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PYKE v. CUOMO

May 12, 2004.

JOSEPH H. PYKE, MAY P. COLE, CHARLES BENEDICT, PATRICIA A. BENEDICT JULIUS M. COOK, BEVERLY J. PYKE, EDWARD SMOKE, SELENA M. SMOKE, and MARGARET PYKE THOMPSON, all on behalf of themselves and all other persons similarly situated, Plaintiffs
v.
MARIO CUOMO, THOMAS A CONSTANTINE, ROBERT B. LEU, and RONALD R. BROOKS, Defendants



The opinion of the court was delivered by: DAVID HOMER, Magistrate Judge

MEMORANDUM-DECISION AND ORDER

Presently pending are (1) the request of plaintiffs for an order compelling the continuation of the depositions of two witnesses and the production of certain documents, and for leave to serve an expert witness report, and (2) the request of defendants for an order compelling plaintiffs to serve supplemental responses to fifteen contention interrogatories. These requests were made and opposed in letters with attachments from plaintiffs' counsel dated April 29, 2004 and from defendants' counsel dated May 4, 2004. Oral argument was heard on May 6, 2004. For the reasons which follow, the respective requests of the parties are denied in all respects.

  I. Background

  Plaintiffs commenced this action in 1992 alleging that in 1989 and 1990 on the Mohawk Indian reservation known as the Akwesasne or St. Regis Reservation, defendants, all present or former New York State government officials, deprived plaintiffs of equal protection of the laws in violation of 42 U.S.C. § 1983 and various state law provisions. Specifically, plaintiffs allege that defendants failed to provide police protection on the reservation because they are Native Americans. More complete statements of the allegations underlying the complaint are set forth in various opinions previously rendered in this case and familiarity with those opinions is assumed. See, e.g., Pyke v. Cuono, 258 F.3d 107 (2d Cir. 2001); Pyke v. Cuomo, 209 F.R.D. 33 (N.D.N.Y. 2002) (McCurn, J.).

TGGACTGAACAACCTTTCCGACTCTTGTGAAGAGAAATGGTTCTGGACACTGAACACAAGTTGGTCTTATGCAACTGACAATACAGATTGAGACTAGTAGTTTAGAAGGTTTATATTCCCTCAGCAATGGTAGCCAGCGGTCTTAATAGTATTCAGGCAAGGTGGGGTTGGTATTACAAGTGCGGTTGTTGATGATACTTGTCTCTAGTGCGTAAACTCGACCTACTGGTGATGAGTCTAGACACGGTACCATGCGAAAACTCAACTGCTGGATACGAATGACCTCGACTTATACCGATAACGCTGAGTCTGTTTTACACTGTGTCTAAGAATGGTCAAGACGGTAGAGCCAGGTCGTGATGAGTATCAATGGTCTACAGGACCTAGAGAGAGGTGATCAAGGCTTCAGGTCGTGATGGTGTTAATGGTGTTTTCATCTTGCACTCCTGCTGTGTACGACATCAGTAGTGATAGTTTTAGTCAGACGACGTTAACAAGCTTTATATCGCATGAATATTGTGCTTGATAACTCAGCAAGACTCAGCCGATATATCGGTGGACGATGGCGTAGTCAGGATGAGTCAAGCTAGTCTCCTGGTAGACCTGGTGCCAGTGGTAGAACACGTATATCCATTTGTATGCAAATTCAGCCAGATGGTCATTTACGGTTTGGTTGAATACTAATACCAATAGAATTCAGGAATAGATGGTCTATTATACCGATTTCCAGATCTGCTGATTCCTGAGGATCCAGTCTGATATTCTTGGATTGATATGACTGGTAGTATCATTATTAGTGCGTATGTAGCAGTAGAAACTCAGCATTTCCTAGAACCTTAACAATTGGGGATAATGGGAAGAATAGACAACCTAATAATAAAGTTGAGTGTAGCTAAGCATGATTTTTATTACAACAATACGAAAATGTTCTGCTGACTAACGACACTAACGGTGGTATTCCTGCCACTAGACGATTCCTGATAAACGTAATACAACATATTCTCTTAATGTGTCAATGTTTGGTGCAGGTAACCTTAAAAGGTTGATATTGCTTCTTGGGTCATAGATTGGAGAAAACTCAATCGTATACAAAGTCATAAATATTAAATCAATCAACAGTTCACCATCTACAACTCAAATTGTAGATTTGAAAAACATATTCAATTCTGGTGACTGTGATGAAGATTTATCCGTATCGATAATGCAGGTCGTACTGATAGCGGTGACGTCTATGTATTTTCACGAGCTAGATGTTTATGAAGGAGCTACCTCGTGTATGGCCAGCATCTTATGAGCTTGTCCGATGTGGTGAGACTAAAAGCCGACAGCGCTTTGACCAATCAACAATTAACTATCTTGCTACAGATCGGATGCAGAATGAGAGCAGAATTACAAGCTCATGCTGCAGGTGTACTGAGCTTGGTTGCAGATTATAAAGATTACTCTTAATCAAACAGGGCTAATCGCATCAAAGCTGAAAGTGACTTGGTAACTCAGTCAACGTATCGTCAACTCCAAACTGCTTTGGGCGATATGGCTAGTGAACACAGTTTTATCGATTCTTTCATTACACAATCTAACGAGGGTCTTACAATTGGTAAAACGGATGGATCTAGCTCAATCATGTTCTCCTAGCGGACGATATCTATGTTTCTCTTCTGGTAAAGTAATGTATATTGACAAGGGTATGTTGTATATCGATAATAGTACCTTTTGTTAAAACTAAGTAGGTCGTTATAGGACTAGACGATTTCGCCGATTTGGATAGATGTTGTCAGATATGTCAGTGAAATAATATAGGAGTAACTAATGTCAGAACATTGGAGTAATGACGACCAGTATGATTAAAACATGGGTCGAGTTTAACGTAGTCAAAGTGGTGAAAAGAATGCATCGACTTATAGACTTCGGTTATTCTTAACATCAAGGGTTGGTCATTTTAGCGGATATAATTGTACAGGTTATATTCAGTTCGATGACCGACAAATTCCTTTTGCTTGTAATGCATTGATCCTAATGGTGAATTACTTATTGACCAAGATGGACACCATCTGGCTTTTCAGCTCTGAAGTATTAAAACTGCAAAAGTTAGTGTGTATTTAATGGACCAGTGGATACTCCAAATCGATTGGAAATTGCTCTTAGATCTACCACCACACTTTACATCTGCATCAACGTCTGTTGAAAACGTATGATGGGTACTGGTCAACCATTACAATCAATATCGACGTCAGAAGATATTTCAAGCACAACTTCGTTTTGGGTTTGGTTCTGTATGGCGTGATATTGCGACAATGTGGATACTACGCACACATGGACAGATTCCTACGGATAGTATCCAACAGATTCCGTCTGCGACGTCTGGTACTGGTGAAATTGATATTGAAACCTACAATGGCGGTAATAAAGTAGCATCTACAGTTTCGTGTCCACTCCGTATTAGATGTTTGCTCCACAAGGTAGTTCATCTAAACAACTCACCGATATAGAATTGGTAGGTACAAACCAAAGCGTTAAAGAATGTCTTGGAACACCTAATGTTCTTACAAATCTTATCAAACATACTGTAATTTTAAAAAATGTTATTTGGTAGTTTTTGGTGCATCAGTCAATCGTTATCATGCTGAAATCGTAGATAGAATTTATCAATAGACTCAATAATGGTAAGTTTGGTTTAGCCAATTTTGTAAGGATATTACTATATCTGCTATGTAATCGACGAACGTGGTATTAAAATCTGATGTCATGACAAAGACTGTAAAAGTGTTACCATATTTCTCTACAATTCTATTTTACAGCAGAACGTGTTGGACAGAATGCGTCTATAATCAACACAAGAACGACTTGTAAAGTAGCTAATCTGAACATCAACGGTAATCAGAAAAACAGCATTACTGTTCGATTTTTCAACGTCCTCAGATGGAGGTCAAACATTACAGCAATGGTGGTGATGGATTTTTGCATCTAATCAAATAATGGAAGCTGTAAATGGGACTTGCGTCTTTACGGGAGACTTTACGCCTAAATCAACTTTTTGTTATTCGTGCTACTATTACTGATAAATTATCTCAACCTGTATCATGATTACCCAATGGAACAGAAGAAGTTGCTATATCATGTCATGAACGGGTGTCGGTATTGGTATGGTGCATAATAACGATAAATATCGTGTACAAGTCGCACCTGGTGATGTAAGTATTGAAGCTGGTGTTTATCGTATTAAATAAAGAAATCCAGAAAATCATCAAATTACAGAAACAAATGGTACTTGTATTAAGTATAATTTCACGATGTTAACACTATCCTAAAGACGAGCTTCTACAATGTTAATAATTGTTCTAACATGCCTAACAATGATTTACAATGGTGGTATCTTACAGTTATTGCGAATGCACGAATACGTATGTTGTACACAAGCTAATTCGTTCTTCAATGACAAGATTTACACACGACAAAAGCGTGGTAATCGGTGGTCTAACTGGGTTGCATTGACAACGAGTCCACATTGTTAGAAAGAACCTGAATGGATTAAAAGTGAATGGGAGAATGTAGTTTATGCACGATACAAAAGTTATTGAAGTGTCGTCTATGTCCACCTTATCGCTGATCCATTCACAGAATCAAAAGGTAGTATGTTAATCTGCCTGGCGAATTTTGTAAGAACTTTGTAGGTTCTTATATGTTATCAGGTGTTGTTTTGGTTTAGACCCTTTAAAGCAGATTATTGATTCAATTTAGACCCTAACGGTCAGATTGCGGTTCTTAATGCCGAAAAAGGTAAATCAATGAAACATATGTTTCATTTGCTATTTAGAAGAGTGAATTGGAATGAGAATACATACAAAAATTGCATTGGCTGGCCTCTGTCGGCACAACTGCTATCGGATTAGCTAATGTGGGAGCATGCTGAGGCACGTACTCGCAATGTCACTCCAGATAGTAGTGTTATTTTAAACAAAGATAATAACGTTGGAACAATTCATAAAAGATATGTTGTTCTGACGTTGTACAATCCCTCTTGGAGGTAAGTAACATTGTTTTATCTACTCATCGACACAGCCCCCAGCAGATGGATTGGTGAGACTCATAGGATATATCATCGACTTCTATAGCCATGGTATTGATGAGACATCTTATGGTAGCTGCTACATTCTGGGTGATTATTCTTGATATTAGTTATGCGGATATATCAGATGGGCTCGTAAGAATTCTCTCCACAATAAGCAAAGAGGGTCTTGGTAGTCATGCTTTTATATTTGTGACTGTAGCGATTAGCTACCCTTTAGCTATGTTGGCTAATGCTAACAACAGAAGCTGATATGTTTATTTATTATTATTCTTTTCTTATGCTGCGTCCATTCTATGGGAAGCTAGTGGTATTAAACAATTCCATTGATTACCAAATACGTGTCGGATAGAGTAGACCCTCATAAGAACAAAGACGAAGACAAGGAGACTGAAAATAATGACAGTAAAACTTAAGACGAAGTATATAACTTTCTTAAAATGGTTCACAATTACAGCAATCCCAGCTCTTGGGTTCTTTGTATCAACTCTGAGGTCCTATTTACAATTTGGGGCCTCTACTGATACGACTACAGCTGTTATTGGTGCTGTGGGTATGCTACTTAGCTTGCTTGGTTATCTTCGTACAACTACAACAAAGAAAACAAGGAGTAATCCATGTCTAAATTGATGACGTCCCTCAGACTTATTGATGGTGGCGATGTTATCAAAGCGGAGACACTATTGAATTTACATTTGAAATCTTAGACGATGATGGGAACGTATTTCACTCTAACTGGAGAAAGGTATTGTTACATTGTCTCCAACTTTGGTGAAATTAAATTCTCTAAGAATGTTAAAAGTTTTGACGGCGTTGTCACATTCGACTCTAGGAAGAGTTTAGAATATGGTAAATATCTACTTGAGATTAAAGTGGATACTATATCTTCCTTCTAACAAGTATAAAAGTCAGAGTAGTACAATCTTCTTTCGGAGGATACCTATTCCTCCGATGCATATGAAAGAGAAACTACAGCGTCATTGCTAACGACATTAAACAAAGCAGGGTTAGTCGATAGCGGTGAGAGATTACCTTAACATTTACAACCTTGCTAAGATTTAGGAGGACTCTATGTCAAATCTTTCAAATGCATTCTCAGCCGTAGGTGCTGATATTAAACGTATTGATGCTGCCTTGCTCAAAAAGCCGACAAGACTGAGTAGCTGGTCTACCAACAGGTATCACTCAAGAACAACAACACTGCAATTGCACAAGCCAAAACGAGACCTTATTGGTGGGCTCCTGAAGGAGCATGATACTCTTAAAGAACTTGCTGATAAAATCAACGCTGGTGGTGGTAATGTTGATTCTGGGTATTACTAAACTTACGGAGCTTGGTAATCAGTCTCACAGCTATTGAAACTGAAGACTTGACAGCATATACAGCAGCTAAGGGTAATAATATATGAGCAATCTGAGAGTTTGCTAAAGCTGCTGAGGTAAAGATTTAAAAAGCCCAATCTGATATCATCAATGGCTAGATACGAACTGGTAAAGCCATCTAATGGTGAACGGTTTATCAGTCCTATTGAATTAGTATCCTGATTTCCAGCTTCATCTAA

Although this case has been pending for over twelve years, the facts relevant to the pending discovery issues began in June 2001 when the Second Circuit Court of Appeals vacated the district court's grant of summary judgment to defendants and remanded for discovery and further proceedings. Pyke, 258 F.3d 107. Following a conference with counsel for all parties, a Uniform Pretrial Scheduling Order (UPSO) was entered on October 16, 2001 establishing a schedule for progression of the case pursuant to Fed.R.Civ.P. 16. Docket No. 110. Inter alia, that order established October 11, 2002 as the deadline for completion of discovery and March 25, 2003 as the deadline for filing dispositive motions. Id